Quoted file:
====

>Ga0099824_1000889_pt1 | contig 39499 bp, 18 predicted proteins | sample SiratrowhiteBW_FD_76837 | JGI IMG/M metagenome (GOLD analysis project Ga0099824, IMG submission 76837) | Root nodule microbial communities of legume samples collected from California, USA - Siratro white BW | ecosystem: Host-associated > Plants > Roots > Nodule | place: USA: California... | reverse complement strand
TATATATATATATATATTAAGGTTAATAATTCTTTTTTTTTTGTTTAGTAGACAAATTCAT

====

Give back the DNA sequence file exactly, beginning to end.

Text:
>Ga0099824_1000889_pt1 | contig 39499 bp, 18 predicted proteins | sample SiratrowhiteBW_FD_76837 | JGI IMG/M metagenome (GOLD analysis project Ga0099824, IMG submission 76837) | Root nodule microbial communities of legume samples collected from California, USA - Siratro white BW | ecosystem: Host-associated > Plants > Roots > Nodule | place: USA: California... | reverse complement strand
TATATATATATATATATTAAGGTTAATAATTCTTTTTTTTTTGTTTAGTAGACAAATTCAT